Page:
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Linear Combination: Definition & Examples

Instructor: Kimberly Hopkins
Linear combination is a method that is used to solve a system of linear equations. This lesson outlines the three basic ways that linear combination can be used to solve problems.

Linear Combination Definition

Have you ever wished that you could make a variable disappear? If so, then linear combination may be for you. Linear combination is the process of adding two algebraic equations so that one of the variables is eliminated.

Addition or subtraction can be used to perform a linear combination. Addition is used when the two equations have terms that are exact opposites, and subtraction is used when the two equations have terms that are the same.

The Three Basic Options

There are three basic options for linear combination.

The first option is the easiest. For this option, one of the variables already has coefficients that will cancel when added or subtracted. The first option allows for immediate linear combination.

The second option requires multiplying one of the equations by a constant in order to create a term that can be eliminated using linear combination.

The third option requires multiplying both of the equations by constants in order to combine the equations and eliminate one of the variables.

Now we are going to look at examples of each of these options to get a clearer idea of how they work.

The First Option

The first option is already in a format that can be cancelled. An example is the system:

2x + 2y = 10

3x - 2y = 20

In order to solve this system, we must first look to see if any of the coefficients and variables are exactly the same or exact opposites. 2y and -2y are exact opposites.

We add the equations by combining our like terms.

2x + 3x = 5x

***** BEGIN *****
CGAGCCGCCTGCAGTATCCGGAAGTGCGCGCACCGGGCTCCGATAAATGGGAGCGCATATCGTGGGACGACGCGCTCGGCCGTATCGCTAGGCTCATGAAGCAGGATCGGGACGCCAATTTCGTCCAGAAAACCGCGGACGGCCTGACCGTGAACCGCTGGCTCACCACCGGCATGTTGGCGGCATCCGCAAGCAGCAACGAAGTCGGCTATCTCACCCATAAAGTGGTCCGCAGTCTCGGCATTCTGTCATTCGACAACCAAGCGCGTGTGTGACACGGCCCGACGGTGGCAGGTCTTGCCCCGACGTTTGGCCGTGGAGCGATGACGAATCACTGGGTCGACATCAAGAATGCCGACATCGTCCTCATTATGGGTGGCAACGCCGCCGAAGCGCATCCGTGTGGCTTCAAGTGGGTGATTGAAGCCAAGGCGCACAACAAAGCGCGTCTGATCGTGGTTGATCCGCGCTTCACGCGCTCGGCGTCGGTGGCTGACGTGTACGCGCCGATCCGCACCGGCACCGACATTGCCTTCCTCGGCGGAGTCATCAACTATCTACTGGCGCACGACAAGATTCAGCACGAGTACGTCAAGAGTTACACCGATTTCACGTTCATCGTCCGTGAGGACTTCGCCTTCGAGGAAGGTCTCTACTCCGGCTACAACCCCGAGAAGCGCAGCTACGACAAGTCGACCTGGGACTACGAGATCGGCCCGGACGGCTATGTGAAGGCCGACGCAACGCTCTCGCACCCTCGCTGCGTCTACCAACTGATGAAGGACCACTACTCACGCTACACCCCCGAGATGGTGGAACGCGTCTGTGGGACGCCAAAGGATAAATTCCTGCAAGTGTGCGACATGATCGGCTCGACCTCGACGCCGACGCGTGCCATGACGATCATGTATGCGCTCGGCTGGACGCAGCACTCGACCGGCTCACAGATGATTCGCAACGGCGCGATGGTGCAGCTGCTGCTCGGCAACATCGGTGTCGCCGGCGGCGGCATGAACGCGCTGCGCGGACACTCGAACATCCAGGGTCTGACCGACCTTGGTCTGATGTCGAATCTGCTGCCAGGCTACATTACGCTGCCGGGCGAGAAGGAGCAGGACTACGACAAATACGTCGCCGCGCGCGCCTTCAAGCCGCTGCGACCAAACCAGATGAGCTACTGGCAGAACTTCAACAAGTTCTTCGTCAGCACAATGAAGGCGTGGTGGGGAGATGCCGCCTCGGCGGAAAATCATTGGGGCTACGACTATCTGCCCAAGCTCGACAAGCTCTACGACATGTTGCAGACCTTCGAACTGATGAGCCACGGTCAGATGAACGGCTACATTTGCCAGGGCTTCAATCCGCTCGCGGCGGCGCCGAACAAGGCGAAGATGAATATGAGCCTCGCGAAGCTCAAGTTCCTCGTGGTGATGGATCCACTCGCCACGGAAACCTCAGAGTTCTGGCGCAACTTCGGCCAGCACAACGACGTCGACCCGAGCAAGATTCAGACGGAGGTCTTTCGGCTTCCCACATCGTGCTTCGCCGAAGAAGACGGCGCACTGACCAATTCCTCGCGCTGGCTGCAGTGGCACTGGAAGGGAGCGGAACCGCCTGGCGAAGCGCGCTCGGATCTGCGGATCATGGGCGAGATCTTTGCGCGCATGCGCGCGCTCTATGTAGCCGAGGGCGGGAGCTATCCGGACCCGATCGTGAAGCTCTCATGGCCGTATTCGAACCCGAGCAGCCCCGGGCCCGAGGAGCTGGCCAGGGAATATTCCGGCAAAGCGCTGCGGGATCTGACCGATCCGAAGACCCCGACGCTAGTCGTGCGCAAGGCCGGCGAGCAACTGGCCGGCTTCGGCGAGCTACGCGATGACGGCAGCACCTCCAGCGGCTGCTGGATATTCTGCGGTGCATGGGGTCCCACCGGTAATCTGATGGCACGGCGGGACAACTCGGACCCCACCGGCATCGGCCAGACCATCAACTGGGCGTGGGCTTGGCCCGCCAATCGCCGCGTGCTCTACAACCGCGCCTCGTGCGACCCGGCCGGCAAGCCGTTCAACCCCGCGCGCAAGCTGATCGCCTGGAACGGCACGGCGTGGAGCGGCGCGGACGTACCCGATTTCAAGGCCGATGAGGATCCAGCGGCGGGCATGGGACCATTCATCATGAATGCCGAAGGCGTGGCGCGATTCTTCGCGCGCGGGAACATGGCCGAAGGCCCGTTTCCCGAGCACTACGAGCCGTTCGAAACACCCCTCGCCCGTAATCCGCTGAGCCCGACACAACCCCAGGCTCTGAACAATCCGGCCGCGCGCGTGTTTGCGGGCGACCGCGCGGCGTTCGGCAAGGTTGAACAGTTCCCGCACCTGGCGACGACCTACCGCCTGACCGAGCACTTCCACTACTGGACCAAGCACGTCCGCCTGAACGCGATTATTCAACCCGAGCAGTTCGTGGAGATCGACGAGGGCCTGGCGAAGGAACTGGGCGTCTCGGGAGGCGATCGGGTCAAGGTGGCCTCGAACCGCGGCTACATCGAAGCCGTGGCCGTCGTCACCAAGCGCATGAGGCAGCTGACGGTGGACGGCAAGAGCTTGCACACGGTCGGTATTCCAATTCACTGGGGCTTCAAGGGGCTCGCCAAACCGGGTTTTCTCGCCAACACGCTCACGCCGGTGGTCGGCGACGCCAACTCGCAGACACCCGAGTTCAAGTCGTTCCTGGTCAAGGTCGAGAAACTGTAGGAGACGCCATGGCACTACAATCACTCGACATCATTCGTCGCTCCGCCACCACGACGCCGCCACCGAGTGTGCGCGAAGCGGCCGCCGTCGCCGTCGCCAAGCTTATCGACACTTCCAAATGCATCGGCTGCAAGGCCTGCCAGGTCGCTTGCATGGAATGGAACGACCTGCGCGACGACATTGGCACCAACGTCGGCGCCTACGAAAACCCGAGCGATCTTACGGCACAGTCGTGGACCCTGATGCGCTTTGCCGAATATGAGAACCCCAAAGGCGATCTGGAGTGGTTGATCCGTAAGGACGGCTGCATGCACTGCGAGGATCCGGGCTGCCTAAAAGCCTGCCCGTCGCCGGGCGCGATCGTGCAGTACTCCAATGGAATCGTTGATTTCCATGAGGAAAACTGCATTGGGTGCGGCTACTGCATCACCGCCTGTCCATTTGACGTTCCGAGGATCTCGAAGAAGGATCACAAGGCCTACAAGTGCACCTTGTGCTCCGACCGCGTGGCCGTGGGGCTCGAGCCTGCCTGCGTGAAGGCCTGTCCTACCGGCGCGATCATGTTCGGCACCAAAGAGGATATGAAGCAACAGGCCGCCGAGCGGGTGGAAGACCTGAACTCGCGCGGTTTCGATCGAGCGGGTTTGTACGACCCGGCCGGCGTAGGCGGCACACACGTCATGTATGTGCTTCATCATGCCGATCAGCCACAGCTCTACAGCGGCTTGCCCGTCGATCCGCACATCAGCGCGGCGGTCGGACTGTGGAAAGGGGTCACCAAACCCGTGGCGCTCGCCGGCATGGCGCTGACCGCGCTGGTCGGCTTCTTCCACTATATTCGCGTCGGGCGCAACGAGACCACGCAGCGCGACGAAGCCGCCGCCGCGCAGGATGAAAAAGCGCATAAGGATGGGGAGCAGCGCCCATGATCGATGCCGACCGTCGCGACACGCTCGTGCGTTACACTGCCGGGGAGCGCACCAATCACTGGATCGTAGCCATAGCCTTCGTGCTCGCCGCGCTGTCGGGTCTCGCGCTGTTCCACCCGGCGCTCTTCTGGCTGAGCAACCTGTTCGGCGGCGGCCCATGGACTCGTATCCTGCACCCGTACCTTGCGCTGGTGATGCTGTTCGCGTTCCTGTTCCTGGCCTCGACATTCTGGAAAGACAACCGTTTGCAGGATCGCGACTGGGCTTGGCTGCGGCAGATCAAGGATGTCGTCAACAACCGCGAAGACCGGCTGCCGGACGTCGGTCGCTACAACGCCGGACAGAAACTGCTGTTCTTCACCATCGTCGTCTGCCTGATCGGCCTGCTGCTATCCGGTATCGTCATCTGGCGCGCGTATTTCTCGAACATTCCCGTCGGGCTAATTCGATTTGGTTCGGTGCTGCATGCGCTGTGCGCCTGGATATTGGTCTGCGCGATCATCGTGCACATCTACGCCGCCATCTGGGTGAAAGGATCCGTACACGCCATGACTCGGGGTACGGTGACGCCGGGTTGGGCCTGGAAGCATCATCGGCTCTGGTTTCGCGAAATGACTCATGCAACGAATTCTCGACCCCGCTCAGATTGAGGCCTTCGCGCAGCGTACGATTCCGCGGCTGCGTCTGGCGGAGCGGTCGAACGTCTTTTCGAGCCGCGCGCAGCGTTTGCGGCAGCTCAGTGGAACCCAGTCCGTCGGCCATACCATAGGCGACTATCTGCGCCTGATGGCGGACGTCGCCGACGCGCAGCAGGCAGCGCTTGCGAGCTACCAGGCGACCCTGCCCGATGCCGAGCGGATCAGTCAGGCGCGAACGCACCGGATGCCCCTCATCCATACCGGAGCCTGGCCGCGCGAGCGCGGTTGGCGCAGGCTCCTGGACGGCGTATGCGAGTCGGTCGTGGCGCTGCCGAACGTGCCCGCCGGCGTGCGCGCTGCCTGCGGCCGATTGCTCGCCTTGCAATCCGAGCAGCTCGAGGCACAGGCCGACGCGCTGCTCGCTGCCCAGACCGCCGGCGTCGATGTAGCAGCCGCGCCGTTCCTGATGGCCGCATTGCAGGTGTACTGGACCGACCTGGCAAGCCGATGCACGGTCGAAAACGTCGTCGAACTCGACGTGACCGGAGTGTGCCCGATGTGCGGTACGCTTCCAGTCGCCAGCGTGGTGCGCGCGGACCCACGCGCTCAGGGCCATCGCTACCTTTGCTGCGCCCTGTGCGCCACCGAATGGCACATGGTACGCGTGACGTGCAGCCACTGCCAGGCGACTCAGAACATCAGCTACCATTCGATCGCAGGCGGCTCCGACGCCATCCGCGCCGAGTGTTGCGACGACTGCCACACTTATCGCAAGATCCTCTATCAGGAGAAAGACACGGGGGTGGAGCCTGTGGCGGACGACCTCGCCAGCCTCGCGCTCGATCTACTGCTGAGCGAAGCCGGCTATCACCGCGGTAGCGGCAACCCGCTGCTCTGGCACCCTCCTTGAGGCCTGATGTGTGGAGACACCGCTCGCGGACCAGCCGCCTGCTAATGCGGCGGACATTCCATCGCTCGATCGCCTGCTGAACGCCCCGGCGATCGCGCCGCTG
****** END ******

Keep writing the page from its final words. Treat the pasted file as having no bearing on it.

2y + (-2)y = 0y

10 + 20 = 30.

Our new combined equation is 5x = 30.

Next, we solve for x by dividing both sides of the equation by 5. Our calculations reveal that x = 6.

Lastly, we can substitute 6 for x in either of the original equations. Let's substitute 6 in to the first equation.

2(6) + 2y= 10 becomes 12 + 2y = 10

Subtract 12 from both sides of the equation.

2y = -2

Divide both sides of the equation by 2.

y = -1

We have now solved the system, and the solution is (6, -1).

The Second Option

The second option requires changing one of the equations. Let's solve the system:

2x + 3y = 16

3x + 6y = 30

First, look to see if any of the terms are exactly the same or exact opposites. None of the terms fit that criteria.

Next, look to see if any of the terms are multiples of each other. Notice that 6y is a multiple of 3y.

We multiply each term in the first equation by 2.

4x + 6y = 32

Now we have terms that are exactly the same.

We use subtraction to combine the new equation with the second equation.

4x - 3x = x

6y - (6)y = 0y

32 - 30 = 2

Our new combined equation is x = 2.

Lastly, we can substitute 2 for x in either of the original equations. Let's substitute 2 in to the first equation.

2(2) + 3y= 16

4 + 3y = 16

Subtract 4 from both sides of the equation.

3y = 12

Divide both sides of the equation by 3.

y = 4

We have now solved the system, and the solution is (2, 4).

The Third Option

The third option requires changing both equations. Let's look at the system:

3x + 5y = 22

7x - 2y = 24

First, look to see if any of the coefficients and variables are exactly the same or exact opposites. None of the coefficients and variables fit that criteria.

Second, look to see if any of the terms are multiples of each other. None of the terms meet that criteria.

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